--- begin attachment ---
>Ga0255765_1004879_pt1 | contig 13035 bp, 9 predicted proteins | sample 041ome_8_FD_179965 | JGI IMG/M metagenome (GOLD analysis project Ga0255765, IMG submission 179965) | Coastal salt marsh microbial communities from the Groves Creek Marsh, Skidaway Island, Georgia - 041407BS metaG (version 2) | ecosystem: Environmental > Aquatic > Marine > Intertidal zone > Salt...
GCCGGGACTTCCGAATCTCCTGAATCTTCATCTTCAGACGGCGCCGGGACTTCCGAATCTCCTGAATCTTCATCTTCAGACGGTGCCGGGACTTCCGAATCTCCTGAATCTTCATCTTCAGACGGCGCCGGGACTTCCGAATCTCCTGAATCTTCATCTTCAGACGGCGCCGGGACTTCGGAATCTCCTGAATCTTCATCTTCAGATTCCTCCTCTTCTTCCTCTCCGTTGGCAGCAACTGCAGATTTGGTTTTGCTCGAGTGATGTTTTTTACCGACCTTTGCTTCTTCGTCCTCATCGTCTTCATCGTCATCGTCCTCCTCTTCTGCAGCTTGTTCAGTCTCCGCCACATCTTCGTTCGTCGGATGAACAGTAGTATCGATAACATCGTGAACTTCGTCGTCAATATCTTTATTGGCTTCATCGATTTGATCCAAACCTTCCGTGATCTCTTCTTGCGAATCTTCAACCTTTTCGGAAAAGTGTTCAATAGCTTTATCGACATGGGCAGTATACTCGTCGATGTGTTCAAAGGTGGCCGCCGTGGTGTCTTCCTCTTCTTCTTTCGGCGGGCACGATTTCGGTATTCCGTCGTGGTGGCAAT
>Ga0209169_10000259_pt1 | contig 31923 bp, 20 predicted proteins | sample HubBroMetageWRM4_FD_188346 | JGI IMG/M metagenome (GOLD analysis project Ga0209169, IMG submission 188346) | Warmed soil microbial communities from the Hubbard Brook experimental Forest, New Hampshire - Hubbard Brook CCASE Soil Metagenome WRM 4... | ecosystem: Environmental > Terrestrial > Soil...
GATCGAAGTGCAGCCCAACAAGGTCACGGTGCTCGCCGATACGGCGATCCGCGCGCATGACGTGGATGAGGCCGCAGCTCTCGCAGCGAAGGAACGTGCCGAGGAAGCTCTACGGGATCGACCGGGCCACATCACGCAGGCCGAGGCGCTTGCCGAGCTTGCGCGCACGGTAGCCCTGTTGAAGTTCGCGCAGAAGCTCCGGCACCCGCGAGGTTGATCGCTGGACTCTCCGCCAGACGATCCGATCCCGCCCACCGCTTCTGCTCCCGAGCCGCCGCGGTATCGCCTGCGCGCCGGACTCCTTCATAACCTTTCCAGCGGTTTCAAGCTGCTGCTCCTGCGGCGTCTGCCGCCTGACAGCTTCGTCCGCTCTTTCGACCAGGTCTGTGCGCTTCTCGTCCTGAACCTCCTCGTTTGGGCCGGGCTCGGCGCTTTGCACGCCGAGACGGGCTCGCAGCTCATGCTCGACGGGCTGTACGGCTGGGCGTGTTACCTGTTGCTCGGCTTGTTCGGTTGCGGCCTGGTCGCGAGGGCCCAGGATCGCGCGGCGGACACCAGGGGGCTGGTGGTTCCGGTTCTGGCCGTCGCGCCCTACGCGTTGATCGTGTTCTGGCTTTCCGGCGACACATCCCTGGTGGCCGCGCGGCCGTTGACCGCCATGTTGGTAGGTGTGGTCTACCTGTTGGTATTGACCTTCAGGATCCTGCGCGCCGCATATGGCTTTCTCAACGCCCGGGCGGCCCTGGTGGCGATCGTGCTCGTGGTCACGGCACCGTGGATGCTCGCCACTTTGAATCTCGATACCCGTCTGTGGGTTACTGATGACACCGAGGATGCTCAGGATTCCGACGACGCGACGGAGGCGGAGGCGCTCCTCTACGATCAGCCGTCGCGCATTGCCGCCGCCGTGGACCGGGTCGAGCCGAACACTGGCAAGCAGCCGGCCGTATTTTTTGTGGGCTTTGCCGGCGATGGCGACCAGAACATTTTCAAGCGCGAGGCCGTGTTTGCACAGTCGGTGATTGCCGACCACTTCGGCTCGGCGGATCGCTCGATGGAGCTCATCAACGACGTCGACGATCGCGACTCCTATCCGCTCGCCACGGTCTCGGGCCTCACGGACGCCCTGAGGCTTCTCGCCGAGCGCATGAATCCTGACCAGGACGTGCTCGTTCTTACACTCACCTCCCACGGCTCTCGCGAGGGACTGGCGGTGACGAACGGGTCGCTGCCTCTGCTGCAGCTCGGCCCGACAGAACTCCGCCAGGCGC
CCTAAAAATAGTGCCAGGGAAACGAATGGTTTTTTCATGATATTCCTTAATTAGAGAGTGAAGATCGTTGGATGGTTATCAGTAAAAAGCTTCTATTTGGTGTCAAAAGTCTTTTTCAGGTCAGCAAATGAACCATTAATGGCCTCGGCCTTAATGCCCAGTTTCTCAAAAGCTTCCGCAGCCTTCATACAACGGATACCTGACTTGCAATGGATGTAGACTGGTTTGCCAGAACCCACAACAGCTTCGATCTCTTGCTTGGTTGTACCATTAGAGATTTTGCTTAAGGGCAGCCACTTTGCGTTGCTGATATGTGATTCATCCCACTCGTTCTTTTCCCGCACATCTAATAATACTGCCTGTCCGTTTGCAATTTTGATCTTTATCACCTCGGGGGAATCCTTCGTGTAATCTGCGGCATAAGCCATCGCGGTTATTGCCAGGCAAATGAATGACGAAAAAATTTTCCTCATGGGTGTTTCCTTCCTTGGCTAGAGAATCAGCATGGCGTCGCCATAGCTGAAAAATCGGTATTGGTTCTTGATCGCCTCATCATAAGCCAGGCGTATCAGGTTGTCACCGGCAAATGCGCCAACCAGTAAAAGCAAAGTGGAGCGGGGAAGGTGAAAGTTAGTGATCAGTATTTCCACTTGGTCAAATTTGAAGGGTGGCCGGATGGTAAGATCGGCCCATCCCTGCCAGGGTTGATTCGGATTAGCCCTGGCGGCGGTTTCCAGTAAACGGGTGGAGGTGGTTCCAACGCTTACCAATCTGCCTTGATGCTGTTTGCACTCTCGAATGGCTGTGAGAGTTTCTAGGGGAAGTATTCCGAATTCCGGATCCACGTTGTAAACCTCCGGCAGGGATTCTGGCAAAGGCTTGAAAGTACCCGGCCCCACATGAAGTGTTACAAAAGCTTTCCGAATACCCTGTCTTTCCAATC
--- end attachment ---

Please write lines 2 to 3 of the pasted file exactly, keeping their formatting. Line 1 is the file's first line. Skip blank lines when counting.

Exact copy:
GCCGGGACTTCCGAATCTCCTGAATCTTCATCTTCAGACGGCGCCGGGACTTCCGAATCTCCTGAATCTTCATCTTCAGACGGTGCCGGGACTTCCGAATCTCCTGAATCTTCATCTTCAGACGGCGCCGGGACTTCCGAATCTCCTGAATCTTCATCTTCAGACGGCGCCGGGACTTCGGAATCTCCTGAATCTTCATCTTCAGATTCCTCCTCTTCTTCCTCTCCGTTGGCAGCAACTGCAGATTTGGTTTTGCTCGAGTGATGTTTTTTACCGACCTTTGCTTCTTCGTCCTCATCGTCTTCATCGTCATCGTCCTCCTCTTCTGCAGCTTGTTCAGTCTCCGCCACATCTTCGTTCGTCGGATGAACAGTAGTATCGATAACATCGTGAACTTCGTCGTCAATATCTTTATTGGCTTCATCGATTTGATCCAAACCTTCCGTGATCTCTTCTTGCGAATCTTCAACCTTTTCGGAAAAGTGTTCAATAGCTTTATCGACATGGGCAGTATACTCGTCGATGTGTTCAAAGGTGGCCGCCGTGGTGTCTTCCTCTTCTTCTTTCGGCGGGCACGATTTCGGTATTCCGTCGTGGTGGCAAT
>Ga0209169_10000259_pt1 | contig 31923 bp, 20 predicted proteins | sample HubBroMetageWRM4_FD_188346 | JGI IMG/M metagenome (GOLD analysis project Ga0209169, IMG submission 188346) | Warmed soil microbial communities from the Hubbard Brook experimental Forest, New Hampshire - Hubbard Brook CCASE Soil Metagenome WRM 4... | ecosystem: Environmental > Terrestrial > Soil...